Brett Kavanaugh: Political hatchet man | Arkansas Blog

Brett Kavanaugh: Political hatchet man

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ONCE AGAIN: The dirty work of Brett Kavanaugh lives on in pronouncements of Donald Trump. - WASHINGTON POST
  • Washington Post
  • ONCE AGAIN: The dirty work of Brett Kavanaugh lives on in pronouncements of Donald Trump.

The Washington Post recounts an unflattering chapter in Supreme Court nominee Brett Kavanaugh's past — his push to prolong the tragedy of the death of Bill Clinton aide Vince Foster, the Little Rock lawyer who joined the Clintons in Washington in 1993.

Kavanaugh was a willing tool of special prosecutor Kenneth Starr in undertaking a THIRD investigation of Foster's suicide shortly after the beginning of the Clinton administration. This probe was in response to unsupported conspiracy theories by political enemies of Clinton. In the end, Starr concluded as many others had before, that the death was a suicide. But this was not before heaping still more pain on a bereaved family and helping to implant Foster's death in the trove of conspiracy theories still beloved of people like Donald Trump (who still invokes Foster's death.) Foster's sister wrote about this for the Post.

These are ugly people.

Kavanaugh has now decided it's a bad thing to mount prosecutorial inquiries of sitting presidents. You can see why Trump likes him so much. The new Post article rests on a document of Kavanaugh's recently unearthed.

In early 1995, however, Kavanaugh offered his boss, independent counsel Kenneth W. Starr, the legal rationale for expanding his investigation of the Arkansas financial dealings of President Bill Clinton and his wife, Hillary, to include the Foster death, according to a memo he wrote on March 24, 1995.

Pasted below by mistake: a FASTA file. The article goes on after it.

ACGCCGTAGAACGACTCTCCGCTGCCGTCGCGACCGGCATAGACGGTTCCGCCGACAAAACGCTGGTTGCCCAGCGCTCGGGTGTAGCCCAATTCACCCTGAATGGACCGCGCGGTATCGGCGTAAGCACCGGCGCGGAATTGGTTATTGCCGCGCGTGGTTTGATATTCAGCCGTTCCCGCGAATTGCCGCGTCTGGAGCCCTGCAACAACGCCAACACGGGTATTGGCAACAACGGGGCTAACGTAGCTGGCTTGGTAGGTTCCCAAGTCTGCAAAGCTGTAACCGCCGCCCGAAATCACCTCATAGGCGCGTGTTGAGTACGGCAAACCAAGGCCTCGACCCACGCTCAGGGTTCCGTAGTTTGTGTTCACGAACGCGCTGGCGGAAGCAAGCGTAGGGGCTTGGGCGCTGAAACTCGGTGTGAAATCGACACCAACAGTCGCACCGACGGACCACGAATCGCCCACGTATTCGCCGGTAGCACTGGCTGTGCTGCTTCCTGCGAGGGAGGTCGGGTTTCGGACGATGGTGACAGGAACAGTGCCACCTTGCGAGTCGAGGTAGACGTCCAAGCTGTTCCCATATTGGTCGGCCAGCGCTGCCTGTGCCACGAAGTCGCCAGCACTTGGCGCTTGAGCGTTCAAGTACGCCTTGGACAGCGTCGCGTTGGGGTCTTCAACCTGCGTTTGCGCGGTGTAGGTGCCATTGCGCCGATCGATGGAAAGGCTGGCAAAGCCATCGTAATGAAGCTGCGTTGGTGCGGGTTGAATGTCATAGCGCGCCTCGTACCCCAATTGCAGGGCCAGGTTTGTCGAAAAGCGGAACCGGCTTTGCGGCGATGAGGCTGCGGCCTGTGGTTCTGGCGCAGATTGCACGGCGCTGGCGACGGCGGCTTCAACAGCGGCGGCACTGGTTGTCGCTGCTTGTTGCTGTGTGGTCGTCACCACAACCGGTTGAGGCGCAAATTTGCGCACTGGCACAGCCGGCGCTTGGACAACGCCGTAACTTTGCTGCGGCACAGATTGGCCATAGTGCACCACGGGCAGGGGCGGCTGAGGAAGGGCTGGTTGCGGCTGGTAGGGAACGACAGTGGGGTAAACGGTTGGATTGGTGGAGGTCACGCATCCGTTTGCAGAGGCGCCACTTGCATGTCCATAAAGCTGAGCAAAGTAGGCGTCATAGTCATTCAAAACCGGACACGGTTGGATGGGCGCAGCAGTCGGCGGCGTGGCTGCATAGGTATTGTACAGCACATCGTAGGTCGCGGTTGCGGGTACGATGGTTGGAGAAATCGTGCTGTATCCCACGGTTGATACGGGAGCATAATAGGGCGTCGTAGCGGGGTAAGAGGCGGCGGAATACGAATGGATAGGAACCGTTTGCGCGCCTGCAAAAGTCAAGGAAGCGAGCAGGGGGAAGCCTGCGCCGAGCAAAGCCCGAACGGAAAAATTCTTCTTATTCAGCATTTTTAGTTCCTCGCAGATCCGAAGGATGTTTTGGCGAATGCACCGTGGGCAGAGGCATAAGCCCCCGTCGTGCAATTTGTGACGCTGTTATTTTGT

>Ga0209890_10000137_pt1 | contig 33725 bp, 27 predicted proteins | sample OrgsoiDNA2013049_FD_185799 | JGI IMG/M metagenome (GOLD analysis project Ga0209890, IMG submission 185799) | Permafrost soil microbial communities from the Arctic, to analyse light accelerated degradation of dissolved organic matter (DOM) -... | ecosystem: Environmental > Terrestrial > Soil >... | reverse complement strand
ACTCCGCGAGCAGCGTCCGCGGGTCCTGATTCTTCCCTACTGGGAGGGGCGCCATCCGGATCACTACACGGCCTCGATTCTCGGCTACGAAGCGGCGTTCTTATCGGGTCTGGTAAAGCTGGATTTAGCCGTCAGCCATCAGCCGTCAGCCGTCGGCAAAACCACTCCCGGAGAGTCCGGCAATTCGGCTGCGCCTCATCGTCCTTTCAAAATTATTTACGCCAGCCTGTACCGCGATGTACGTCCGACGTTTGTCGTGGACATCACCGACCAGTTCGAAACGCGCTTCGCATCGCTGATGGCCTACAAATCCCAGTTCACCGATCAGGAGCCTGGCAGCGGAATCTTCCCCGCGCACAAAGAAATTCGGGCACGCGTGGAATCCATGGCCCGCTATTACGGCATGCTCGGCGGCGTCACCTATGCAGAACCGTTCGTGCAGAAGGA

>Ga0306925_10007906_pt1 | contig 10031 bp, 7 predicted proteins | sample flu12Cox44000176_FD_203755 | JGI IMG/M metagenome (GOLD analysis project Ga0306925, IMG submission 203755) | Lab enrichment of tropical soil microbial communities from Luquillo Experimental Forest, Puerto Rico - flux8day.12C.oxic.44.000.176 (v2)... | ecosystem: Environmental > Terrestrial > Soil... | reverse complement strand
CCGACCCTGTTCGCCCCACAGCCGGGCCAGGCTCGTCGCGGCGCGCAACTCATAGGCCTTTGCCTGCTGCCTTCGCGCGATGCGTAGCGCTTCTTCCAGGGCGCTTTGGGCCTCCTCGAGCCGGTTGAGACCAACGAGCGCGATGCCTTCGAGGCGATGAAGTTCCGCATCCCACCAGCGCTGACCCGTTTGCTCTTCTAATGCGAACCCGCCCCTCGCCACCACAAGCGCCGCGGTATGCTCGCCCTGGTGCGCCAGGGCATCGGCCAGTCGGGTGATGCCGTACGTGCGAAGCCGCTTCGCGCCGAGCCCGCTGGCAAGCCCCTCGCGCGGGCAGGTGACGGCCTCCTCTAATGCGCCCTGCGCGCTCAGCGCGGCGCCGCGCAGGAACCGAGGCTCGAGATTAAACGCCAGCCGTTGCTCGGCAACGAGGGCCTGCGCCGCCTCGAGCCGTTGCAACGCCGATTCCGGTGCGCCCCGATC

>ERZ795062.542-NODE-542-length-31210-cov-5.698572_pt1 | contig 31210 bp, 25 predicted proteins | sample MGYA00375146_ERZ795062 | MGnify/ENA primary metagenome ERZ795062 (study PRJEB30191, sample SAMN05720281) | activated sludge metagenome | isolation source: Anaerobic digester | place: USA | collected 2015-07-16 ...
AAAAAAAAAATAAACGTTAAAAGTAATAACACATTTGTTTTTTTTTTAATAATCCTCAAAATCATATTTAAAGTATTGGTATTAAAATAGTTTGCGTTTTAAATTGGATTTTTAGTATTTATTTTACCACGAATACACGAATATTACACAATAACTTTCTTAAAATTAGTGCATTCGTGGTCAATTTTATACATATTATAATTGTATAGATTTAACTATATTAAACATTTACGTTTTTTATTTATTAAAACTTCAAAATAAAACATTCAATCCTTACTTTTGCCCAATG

Kavanaugh, then 30, argued that unsupported allegations that Foster may have been murdered gave Starr the right to probe the matter more deeply. Foster’s death had already been the focus of two investigations, both concluding that Foster committed suicide.

“We are currently investigating Vincent Foster’s death to determine, among other things, whether he was murdered in violation of federal criminal law,” Kavanaugh wrote to Starr and six other officials in a memo offering legal justification for the probe. “[I]t necessarily follows that we must have the authority to fully investigate Foster’s death.”

The four-page memo, obtained by The Washington Post from the Library of Congress, sheds light on how Kavanaugh’s thinking evolved on the legal rights of sitting presidents.

His handling of Starr’s Foster probe helped elevate Kavanaugh’s career, but the lengthy inquiry enabled conspiracy theories to flourish and add to the tumult of the Clinton presidency. Once the Foster matter was closed, Starr’s office continued to investigate the Clintons and eventually veered into the president’s relationship with White House intern Monica Lewinsky.

Kavanaugh pursued the Foster inquiry at Starr’s request, even though he and others in the office soon came to believe that Foster killed himself, according to two people who worked with him at the time. Ultimately, Kavanaugh’s report in October 1997 affirmed earlier findings of suicide. The Foster component of Starr’s investigation cost about $2 million and lasted three years.
"Unsupported allegations." Mull on that. Whereas supported allegations of connivance by Trump intimates and campaigners during the campaign with Russians are not worthy of Justice Department review.



UPDATE: And for a good take on Kavanaugh's torture of the Foster family, I recommend Charles Pierce.

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